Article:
Articulatory rehearsal and phonological storage in working memory

Longoni, A. M.; Richardson, J. T. E. and Aiello, A. (1993). Articulatory rehearsal and phonological storage in working memory. Memory & Cognition, 21(1) pp. 11–22.

DOI: https://doi.org/10.3758/BF03211160

Abstract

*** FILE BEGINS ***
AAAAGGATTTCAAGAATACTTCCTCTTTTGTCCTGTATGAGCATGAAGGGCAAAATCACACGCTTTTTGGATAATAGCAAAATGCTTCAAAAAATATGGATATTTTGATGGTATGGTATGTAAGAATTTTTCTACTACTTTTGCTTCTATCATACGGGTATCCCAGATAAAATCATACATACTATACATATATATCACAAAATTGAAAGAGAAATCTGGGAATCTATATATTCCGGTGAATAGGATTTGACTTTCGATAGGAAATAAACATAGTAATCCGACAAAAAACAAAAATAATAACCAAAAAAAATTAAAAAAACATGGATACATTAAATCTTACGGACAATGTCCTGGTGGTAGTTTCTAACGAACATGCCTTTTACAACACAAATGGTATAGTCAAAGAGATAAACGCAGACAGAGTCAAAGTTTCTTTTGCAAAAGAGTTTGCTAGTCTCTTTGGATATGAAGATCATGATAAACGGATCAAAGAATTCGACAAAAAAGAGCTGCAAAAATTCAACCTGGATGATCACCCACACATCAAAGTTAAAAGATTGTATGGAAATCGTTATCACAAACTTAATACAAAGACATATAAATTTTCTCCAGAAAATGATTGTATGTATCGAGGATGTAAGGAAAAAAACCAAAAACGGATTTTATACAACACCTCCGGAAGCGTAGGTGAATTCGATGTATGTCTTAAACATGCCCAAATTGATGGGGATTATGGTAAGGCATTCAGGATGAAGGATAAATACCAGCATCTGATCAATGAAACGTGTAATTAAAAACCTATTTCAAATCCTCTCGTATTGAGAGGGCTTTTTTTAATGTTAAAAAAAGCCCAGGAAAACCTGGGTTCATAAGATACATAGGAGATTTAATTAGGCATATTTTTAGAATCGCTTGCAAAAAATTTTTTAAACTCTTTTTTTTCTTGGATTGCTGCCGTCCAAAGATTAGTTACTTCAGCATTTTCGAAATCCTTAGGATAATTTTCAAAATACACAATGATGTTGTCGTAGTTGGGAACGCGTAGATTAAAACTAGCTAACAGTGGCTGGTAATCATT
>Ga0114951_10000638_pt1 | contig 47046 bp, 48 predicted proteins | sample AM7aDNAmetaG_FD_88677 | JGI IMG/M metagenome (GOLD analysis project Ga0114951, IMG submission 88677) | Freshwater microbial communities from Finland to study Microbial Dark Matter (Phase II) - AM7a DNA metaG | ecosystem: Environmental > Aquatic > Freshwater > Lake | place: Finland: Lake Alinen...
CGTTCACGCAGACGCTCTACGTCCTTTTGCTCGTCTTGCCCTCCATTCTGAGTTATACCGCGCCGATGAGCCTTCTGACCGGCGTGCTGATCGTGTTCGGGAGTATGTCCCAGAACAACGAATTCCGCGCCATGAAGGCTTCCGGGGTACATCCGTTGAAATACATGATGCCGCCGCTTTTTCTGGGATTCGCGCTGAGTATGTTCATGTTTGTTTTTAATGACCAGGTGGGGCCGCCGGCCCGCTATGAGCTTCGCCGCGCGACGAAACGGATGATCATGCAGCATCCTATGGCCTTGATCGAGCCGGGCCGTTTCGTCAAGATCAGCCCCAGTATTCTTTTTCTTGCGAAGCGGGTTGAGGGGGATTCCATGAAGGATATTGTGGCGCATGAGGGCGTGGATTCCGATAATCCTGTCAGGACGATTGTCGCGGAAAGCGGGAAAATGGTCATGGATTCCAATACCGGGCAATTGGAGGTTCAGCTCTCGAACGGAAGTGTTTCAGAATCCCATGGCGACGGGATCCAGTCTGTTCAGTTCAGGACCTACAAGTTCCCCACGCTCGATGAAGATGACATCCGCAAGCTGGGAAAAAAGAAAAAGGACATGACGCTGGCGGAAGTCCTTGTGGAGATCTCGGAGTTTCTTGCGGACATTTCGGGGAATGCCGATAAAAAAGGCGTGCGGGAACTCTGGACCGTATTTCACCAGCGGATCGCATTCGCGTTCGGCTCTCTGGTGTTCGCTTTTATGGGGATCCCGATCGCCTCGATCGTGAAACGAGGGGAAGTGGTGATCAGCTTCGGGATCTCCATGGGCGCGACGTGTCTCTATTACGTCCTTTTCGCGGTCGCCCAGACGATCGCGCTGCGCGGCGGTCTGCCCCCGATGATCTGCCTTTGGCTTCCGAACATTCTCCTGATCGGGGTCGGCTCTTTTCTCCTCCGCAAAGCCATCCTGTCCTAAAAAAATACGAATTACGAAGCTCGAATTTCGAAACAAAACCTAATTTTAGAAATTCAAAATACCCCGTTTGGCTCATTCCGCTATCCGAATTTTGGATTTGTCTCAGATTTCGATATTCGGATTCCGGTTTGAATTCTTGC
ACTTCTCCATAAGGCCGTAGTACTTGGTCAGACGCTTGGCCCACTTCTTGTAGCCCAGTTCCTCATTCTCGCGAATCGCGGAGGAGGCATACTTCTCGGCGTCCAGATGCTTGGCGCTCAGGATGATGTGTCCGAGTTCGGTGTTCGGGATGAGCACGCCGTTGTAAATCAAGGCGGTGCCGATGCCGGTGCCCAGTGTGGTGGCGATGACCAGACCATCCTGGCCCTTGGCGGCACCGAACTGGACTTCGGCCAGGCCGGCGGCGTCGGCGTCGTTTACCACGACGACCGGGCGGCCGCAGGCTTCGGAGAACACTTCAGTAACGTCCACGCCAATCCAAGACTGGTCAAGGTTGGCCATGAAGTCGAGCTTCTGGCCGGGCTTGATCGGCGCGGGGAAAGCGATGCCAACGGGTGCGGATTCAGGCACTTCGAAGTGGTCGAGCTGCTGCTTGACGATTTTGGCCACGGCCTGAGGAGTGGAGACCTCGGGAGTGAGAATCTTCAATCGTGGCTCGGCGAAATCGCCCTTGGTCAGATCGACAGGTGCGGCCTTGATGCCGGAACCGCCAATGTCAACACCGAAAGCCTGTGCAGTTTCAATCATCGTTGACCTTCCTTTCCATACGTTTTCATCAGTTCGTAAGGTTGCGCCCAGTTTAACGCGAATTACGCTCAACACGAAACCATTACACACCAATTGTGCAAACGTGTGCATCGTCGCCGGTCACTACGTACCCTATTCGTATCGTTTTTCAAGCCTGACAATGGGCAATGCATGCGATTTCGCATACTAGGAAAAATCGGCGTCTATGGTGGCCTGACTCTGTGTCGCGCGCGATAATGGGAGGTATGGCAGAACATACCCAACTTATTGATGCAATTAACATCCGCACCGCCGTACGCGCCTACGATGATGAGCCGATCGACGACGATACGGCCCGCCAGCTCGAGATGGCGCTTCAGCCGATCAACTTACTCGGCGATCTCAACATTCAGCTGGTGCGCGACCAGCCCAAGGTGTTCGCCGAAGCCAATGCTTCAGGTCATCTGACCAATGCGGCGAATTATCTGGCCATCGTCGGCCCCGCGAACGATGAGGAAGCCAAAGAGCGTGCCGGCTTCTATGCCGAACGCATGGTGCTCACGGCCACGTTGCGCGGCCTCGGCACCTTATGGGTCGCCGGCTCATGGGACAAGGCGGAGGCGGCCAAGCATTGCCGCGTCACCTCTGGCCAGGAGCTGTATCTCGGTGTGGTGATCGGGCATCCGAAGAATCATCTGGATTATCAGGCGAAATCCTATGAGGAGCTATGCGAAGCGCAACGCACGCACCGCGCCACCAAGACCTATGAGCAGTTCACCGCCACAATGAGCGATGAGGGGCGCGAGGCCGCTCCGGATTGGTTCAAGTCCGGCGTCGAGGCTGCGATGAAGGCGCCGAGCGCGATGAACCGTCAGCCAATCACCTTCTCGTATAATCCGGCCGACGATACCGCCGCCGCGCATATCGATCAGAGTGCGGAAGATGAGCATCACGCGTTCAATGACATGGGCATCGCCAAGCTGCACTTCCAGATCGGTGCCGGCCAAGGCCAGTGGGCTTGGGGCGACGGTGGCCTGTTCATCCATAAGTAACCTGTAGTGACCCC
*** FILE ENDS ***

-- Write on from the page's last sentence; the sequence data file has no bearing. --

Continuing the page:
The theoretical distinction between an articulatory control process and a short-term phonological store was supported in five experiments on immediate serial recall. In Experiment 1, articulatory suppression during the presentation and recall of auditory material abolished the word length effect but not the phonemic similarity effect. In Experiment 2, the two latter effects were found to be independent with auditory presentation. In Experiment 3, the effects of irrelevant speech and word length were found to be independent with visual presentation. In Experiment 4, articulatory suppression during the presentation and recall of auditory material abolished the phonemic similarity effect with a slow presentation rate. Nevertheless, in Experiment 5, articulatory suppression with a conventional presentation rate did not reduce the effect of phonemic similarity, even when a 10-sec interval was interposed between presentation and recall. These results indicate that the encoding, maintenance, and retrieval of spoken material within the phonological store do not depend on a process of articulatory rehearsal.

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